Coburn’s Last Act Was Blocking a VA Suicide Prevention Bill
Policy + Politics

Coburn’s Last Act Was Blocking a VA Suicide Prevention Bill

Sen. Tom Coburn’s seemingly churlish behavior Monday night didn’t play well when he single-handedly blocked passage of a bill to create a Veterans Affairs Department program to combat rampant suicide among military veterans – a crisis that is currently averaging about 20 deaths a day.

The Senate was ready to rush the House-passed measure through on unanimous consent until “Doctor No” as he is known by his colleagues objected, saying that the VA already has programs addressing the suicide problem and that the legislation would be a waste of $22 million over the coming five years.

Related: Obama Tells Veterans Better Mental Health Care on the Way

“Congress should hold VA bureaucrats accountable for their failing programs and substandard medical care instead of passing legislation that will do little to solve the tragic challenge of veteran suicide,” said Coburn, one of the chamber’s most prominent deficit hawks and a long-time watchdog against wasteful government spending.  “Our military heroes deserve more than false promises. It is dishonest for Congress to pretend that passing yet another bill will finally solve the challenges plaguing the VA.”

Coburn was trying to make a larger point – that wasteful duplications within the federal government drain billions of dollars annually from the federal coffers, and that lawmakers had to draw the line somewhere. The Government Accountability Office regularly highlights costly examples of government agencies tripping over one another to do the same job –whether it’s overseeing catfish production, encouraging the development of renewable energy, promoting U.S. exports, or simply hiring foreign language instructors.

Related: The VA Scandals: What You Never Knew

If Coburn hadn’t stood up and objected in what was likely his last major speech on the Senate floor before he retires, the Senate would have overwhelmingly passed the bill  last night and given veterans and their advocates a Christmas present of sorts before Congress adjourned for the rest of  the year.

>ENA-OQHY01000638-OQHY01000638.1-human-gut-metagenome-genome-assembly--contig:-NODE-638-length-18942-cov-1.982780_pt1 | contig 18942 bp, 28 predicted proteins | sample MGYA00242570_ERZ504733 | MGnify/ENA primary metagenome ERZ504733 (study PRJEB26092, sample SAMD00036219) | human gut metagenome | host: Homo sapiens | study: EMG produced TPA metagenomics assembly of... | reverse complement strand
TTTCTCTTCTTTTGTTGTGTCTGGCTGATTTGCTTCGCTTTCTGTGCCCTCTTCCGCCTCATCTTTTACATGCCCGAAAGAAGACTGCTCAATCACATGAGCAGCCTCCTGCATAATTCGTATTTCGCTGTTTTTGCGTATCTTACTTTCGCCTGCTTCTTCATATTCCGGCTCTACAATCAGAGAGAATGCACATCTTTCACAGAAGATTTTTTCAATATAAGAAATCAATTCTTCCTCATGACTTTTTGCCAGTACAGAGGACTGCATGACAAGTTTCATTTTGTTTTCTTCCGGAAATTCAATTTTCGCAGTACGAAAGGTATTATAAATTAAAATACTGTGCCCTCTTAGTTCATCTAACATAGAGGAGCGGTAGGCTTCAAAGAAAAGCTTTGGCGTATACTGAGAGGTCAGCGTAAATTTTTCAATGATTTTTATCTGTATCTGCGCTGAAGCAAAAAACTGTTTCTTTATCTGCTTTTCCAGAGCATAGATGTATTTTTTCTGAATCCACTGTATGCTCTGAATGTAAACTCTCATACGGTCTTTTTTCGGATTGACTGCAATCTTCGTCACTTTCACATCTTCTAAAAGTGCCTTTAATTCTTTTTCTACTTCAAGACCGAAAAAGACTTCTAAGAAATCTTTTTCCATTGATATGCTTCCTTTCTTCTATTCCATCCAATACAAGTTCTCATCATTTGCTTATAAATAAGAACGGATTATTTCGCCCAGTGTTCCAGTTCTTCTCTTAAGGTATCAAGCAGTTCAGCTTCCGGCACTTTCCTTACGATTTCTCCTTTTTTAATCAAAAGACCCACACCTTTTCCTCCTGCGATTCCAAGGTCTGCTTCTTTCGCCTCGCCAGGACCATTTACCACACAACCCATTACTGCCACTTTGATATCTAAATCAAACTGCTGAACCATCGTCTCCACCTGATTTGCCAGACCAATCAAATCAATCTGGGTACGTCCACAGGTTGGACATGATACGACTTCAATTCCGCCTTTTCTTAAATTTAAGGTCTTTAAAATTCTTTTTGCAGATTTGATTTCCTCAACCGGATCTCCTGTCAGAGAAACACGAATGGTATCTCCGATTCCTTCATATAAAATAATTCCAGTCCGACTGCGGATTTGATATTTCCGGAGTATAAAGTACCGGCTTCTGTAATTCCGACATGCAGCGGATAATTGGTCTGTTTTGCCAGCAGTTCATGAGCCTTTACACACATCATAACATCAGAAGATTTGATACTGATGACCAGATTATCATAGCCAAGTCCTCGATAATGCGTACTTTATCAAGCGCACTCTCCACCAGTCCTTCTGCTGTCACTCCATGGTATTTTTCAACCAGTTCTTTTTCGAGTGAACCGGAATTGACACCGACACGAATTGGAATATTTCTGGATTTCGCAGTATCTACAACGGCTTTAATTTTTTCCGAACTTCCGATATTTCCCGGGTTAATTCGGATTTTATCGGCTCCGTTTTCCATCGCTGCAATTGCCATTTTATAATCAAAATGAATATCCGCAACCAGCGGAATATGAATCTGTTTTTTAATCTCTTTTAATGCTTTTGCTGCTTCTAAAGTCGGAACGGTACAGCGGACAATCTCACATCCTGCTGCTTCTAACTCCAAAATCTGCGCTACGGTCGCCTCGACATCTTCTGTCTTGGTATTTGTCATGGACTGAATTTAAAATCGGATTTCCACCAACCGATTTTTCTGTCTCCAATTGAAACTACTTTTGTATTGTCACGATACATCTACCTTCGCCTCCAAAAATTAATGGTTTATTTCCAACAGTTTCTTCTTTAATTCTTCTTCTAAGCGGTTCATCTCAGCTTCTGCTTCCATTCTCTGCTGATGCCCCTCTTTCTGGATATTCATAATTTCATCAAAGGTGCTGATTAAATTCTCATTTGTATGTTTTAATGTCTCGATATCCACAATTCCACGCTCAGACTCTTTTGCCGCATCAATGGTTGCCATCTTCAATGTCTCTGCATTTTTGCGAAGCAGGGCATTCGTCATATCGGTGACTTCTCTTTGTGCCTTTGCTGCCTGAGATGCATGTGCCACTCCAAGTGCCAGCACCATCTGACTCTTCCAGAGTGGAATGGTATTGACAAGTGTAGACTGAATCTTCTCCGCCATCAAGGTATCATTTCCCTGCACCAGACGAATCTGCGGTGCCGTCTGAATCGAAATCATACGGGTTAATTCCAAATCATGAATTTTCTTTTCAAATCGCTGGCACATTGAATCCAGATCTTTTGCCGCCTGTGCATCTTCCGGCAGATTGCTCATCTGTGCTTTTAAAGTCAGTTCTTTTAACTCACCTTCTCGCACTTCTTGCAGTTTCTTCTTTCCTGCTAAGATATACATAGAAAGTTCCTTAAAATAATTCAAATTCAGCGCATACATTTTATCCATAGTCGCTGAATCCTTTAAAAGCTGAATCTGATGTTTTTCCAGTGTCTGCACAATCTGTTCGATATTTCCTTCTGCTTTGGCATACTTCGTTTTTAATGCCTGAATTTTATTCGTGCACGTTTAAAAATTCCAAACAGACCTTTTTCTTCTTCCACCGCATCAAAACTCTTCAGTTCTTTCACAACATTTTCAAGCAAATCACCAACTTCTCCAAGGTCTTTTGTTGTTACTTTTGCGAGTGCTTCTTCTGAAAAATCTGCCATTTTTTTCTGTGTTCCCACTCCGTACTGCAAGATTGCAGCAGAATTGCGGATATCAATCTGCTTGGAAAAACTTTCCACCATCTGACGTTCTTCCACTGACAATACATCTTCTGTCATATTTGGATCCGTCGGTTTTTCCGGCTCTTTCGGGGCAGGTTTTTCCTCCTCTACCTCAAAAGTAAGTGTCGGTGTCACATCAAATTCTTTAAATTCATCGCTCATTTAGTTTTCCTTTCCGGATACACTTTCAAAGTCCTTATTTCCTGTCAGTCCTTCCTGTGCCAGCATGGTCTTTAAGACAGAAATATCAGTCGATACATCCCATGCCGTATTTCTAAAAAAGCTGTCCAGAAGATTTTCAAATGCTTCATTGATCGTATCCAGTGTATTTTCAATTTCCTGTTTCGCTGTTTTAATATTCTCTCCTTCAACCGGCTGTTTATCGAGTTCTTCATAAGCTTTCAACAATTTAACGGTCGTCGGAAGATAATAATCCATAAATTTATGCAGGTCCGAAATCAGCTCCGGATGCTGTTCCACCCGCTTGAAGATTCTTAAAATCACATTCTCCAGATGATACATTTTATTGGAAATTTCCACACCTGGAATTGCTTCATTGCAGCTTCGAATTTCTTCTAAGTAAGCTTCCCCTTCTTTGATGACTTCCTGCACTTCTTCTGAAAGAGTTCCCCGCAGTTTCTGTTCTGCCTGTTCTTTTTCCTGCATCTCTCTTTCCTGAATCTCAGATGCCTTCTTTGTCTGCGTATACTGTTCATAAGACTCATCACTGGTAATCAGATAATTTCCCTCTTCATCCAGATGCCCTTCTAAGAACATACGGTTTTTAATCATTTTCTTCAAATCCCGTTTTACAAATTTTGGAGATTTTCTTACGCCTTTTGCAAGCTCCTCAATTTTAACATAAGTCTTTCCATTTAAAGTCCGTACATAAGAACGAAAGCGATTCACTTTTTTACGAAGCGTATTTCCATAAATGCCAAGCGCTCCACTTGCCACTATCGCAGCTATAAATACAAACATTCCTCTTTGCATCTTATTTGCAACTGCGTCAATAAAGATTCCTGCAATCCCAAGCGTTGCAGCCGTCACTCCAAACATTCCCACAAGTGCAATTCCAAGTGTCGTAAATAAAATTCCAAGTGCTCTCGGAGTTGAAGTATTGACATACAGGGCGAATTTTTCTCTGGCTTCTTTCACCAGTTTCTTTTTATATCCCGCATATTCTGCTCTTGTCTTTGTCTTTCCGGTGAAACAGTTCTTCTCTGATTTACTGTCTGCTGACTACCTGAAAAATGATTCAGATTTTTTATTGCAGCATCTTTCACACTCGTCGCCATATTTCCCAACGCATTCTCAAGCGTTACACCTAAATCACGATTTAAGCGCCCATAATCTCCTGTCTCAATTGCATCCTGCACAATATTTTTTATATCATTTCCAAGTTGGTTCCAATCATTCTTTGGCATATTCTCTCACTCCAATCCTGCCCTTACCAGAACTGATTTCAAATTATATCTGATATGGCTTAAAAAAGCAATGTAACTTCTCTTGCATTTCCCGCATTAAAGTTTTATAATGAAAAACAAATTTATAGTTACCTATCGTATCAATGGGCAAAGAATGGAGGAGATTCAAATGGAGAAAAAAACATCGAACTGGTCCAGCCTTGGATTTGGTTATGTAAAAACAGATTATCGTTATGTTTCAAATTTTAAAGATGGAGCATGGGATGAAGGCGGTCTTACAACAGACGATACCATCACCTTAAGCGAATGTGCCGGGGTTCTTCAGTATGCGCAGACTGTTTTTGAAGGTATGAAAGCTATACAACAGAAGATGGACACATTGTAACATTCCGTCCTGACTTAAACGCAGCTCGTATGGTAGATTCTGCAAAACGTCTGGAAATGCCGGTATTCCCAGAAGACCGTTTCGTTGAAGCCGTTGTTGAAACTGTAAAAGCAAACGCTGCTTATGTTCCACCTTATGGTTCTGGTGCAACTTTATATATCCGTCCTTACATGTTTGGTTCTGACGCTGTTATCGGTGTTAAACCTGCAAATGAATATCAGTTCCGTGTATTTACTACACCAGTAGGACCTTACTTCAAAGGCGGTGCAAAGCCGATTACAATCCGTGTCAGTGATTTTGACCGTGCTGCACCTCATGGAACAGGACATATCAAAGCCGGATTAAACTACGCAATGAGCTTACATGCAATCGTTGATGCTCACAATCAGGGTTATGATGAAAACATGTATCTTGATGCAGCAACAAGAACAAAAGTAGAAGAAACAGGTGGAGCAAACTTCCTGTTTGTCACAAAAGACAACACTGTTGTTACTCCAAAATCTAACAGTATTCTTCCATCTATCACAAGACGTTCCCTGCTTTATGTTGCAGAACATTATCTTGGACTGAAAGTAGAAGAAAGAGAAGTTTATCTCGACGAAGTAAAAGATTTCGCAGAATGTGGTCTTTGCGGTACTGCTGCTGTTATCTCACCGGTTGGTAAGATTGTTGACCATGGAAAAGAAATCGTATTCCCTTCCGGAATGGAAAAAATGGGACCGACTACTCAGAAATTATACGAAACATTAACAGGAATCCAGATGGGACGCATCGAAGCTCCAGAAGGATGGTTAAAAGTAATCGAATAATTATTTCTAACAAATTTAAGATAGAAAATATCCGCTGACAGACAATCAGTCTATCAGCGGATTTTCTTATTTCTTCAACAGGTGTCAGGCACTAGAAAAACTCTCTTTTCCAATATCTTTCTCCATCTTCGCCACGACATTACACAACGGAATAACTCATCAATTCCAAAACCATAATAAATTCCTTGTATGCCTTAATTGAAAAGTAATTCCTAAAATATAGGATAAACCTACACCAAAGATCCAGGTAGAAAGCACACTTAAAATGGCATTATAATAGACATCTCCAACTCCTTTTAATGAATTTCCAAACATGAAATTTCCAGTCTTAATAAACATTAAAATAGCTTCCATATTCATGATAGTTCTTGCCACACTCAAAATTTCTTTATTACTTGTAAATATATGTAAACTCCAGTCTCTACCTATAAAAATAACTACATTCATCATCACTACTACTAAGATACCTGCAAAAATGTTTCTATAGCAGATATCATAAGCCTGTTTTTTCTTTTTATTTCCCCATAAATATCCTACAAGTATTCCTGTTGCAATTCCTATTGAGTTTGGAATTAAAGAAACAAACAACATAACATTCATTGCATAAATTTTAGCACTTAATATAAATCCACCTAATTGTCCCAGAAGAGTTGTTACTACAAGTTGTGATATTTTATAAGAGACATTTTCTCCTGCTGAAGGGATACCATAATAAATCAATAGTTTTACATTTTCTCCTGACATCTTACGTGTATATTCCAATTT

But Coburn insisted that he had “done his homework,” and that the proposed new program to recruit more psychiatrists, encourage community-based treatment programs for veterans and direct the VA secretary to order annual evaluations of mental health and suicide prevention programs was a waste of money because the department already had the authority or power to do much of that.

The Oklahoma Republican may have been right on many of his points, but the optics of one retiring lawmaker blocking passage of a relatively minor spending bill for veterans – $4 million a year for five years is a drop in the bucket in a $3.8 trillion annual budget – were all wrong.

Suicide has become the scourge of the military and something dramatic needs to be done about it. More than half of the 2.6 million veterans of Iraq and Afghanistan are struggling with physical or mental health problems that often lead to debilitating depression – and suicide. By the end of December, an estimated 1,800 military veterans will have taken their own lives in 2014, according to the advocacy group Iraq and Afghanistan Veterans. This troubling phenomenon has greatly added to the challenges of the scandal ridden Veterans Affairs Department.